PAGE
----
I first saw Michael Beitz’s work at the Oshkosh Triennial, a contemporary art exhibition in autumn 2012 that popped up in a vacant furniture store building in Oshkosh, WI. Two of the works he displayed, Cloud Chair and Knot, stuck with me since, and I wanted to catch up with him a couple of years on.
Influenced by past experience in furniture fabrication, Beitz’s work is heavily influenced by furniture design, which he uses to highlight “the physicality of psychological spaces between people.”¹ The power of his sculptural pieces lies in simple formal alterations — an elongated, arched table; a sofa tied in a knot; a picnic table that appears to crash at high speed into a wall — which share common traits in that they are still usable furniture objects, straddling the line between contemporary sculpture and fun, sometimes funny, furniture.
One of my favorite works that highlights that physicality of space between people is Dining Table, which aside from being a long table that separates those sitting at one end and the other, it swoops up in the middle, thus blocking the view in the middle. At a table, where people typically gather to eat and socialize, suddenly the furniture itself becomes a barrier to socialization, cutting off those who sit at it, from sight and conversation.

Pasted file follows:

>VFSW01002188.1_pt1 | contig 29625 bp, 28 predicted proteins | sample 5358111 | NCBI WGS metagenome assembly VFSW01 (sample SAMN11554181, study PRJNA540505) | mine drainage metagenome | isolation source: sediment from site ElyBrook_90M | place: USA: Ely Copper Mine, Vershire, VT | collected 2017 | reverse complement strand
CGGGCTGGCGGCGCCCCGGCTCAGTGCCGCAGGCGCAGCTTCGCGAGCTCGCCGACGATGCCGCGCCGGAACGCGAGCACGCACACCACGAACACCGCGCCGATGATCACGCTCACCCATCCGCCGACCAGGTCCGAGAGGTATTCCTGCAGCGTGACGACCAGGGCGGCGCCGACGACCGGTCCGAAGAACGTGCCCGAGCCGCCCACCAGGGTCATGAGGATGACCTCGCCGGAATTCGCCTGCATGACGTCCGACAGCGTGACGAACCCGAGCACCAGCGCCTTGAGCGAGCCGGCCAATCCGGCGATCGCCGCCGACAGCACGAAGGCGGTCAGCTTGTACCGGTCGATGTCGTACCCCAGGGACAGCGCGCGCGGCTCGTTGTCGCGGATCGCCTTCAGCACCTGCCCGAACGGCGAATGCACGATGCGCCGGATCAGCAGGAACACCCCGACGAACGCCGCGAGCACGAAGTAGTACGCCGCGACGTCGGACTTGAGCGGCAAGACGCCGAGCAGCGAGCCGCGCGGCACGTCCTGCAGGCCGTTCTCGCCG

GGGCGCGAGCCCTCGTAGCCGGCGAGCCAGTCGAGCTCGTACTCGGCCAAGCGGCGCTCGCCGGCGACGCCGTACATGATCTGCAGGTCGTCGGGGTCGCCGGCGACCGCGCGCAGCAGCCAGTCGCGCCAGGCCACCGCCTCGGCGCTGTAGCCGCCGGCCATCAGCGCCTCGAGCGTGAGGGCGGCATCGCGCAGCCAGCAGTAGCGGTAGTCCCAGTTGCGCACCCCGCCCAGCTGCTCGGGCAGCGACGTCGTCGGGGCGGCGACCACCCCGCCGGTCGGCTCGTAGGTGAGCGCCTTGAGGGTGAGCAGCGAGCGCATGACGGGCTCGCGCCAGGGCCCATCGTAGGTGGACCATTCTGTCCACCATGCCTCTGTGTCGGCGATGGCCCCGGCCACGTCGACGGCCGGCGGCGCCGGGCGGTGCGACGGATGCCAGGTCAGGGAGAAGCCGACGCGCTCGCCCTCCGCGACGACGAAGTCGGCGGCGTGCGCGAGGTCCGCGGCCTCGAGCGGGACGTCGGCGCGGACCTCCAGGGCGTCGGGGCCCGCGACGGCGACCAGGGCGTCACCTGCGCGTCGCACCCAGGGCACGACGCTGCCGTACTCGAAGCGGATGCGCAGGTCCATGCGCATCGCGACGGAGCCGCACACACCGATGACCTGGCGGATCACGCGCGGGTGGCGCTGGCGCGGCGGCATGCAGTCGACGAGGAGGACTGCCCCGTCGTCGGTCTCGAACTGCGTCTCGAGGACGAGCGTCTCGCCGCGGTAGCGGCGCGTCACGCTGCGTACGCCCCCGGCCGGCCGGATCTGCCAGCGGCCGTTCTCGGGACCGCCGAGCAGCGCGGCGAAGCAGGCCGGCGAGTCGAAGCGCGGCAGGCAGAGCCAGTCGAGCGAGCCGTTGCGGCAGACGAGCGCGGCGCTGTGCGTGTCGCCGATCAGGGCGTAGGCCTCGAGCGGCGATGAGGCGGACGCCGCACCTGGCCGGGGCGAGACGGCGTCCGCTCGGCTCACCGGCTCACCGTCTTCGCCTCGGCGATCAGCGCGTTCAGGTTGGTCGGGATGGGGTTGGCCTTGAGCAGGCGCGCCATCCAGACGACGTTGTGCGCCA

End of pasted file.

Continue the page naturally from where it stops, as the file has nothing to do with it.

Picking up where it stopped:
Cloud Chair, which Beitz described as depicting “‘the extension’ that is sometimes responsible for attracting or repelling a significant other, or a complete stranger,” bears a humorous element, perhaps unintentionally. It is also somewhat unsettling in scale and prominence, catching the viewer off-guard, which in terms of a sexual encounter between two people could be just as amusing, unsettling, or unwanted.
The strength of Beitz’s work is his formal understanding of the materials, how they can be manipulated, and what effect it has on the viewer who expects an object or a material, like wood (or a tree), to exist one way, yet encounters it doing something unusual or operating in a different way. It’s No Picnic shows the wooden boards of a standard picnic table reacting to the railing, draped ever so casually over the side like a piece of textile on a line. Hinged Tree looks like it could start moving around of its own volition, creaking at its joints, rearranging its branches or stomping away like an arboreal robot. He has the ability to manipulate and utilize the materials in order to address not only interpersonal relationships, but also the social and utilitarian functions of furniture and how we react when our expectations of these relationships are altered, broken, or prevented.
Much more work can be found at the artist’s website, michaelbeitz.com.
¹Artist’s statement in Oshkosh Triennial exhibition guide, 2012.